A black granite memorial to the White Rose Movement in the Hofgarten in Munich with the dome of the Bavarian State Chancellery in the background

The square where the central hall of Munich University is located has been named "Geschwister-Scholl-Platz" after Hans and Sophie Scholl; the square opposite to it, "Professor-Huber-Platz". Many schools, streets, and other places all over Germany are named in memory of the members of the White Rose. The subject of the White Rose has also received many artistic treatments, included an acclaimed opera by composer Udo Zimmermann.

With the fall of Nazi Germany, the White Rose came to represent opposition to tyranny in the German psyche and was lauded for acting without interest in personal power or self-aggrandizement. Their story became so well-known that the composer Carl Orff claimed (though by some accounts [1], falsely) to his Allied interrogators that he was a founding member of the White Rose and was released. While he was personally acquainted with Huber, there is a lack of other evidence that Orff was involved in the movement.

In an extended German national TV competition held in the autumn of 2003 to choose "the ten greatest Germans of all time" (ZDF TV), Germans under the age of 40 catapulted Hans and Sophie Scholl of the White Rose to fourth place, selecting them over Bach, Goethe, Gutenberg, Willy Brandt, Bismarck, and Albert Einstein. Not long before, young women readers of the mass-circulation magazine "Brigitte" had voted Sophie Scholl to be "the greatest woman of the twentieth century".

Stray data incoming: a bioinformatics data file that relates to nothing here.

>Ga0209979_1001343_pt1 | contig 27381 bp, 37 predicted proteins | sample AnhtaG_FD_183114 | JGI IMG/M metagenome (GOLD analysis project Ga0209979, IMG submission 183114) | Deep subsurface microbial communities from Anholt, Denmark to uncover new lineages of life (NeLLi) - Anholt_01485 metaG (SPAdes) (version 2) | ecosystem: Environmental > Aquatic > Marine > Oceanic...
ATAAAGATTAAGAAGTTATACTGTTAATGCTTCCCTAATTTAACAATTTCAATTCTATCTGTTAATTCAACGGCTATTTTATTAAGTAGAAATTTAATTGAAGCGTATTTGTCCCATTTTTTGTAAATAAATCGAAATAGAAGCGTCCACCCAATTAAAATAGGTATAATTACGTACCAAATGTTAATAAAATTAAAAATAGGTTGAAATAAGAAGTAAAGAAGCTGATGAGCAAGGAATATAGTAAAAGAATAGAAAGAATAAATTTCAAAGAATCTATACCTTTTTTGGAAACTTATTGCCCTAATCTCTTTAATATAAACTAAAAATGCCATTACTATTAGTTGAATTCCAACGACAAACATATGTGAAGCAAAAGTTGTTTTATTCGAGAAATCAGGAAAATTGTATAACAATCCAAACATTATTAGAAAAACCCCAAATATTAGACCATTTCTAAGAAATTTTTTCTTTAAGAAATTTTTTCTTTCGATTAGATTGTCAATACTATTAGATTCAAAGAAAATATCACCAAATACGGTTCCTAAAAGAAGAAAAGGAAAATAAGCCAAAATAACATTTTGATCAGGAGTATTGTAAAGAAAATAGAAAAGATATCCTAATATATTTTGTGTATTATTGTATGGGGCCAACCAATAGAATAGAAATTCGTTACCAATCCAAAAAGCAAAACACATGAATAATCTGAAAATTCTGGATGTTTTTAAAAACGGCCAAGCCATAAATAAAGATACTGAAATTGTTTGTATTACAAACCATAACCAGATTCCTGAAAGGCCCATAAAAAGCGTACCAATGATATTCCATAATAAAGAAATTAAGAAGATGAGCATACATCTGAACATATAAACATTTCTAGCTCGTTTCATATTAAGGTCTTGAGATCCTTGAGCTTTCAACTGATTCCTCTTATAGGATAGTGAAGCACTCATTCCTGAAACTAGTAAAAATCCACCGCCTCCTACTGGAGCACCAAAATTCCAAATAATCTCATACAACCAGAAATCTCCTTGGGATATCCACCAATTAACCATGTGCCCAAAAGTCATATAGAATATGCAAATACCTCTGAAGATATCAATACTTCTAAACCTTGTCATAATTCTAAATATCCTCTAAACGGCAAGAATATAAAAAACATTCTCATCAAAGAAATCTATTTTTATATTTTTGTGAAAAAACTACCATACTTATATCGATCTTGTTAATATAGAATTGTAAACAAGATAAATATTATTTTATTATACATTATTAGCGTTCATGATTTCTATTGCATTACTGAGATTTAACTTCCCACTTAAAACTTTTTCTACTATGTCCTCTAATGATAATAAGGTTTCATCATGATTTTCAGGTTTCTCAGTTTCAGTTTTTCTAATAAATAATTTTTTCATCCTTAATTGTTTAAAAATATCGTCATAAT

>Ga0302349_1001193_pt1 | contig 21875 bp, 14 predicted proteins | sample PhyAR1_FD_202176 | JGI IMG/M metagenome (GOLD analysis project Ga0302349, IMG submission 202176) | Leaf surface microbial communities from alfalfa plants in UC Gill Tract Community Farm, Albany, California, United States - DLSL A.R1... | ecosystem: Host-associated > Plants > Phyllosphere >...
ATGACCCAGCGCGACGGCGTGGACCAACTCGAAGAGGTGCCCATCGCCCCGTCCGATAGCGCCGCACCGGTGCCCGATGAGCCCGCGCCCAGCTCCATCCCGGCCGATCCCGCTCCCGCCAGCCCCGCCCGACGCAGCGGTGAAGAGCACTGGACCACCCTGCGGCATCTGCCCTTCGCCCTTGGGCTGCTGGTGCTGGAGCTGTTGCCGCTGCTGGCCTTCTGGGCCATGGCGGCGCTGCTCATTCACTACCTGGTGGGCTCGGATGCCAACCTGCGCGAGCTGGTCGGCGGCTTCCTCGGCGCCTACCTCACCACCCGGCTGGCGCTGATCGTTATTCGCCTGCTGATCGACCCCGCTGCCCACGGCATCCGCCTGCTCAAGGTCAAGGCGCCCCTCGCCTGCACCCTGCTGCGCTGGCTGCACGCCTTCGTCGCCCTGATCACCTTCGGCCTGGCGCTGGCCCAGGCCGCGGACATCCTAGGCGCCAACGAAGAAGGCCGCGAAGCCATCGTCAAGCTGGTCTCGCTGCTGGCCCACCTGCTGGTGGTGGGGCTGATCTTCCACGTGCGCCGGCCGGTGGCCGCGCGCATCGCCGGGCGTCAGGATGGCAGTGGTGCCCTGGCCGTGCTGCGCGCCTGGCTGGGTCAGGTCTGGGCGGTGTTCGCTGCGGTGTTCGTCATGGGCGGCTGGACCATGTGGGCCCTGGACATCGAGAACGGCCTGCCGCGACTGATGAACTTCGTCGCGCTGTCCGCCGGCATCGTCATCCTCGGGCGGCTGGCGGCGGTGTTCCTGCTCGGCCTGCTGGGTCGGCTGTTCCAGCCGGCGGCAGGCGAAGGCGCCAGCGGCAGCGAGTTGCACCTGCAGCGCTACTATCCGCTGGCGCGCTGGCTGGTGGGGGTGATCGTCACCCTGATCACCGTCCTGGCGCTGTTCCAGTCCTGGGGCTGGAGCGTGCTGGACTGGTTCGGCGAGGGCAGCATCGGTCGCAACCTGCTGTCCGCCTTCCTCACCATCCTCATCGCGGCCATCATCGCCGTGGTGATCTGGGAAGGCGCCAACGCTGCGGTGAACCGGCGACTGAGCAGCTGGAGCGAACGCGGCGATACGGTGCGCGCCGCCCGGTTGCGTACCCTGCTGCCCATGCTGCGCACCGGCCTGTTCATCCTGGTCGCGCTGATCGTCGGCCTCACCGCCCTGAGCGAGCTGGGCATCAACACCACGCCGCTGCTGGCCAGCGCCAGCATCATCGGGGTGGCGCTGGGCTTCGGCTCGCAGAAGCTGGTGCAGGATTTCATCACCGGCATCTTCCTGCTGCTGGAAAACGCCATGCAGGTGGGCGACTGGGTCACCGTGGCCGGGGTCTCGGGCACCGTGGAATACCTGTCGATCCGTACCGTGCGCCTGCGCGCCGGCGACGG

File:Sophiescholl movie.jpg
Actress Julia Jentsch as Sophie Scholl on trial in Sophie Scholl: The Final Days

In February 2005, a movie about Sophie Scholl's last days, Sophie Scholl – Die letzten Tage (Sophie Scholl: The Final Days), featuring actress Julia Jentsch as Sophie, was released. Drawing on interviews with survivors and transcripts that had remained hidden in East German archives until 1990, it was nominated for an Academy Award for Best Foreign Language Film in January 2006.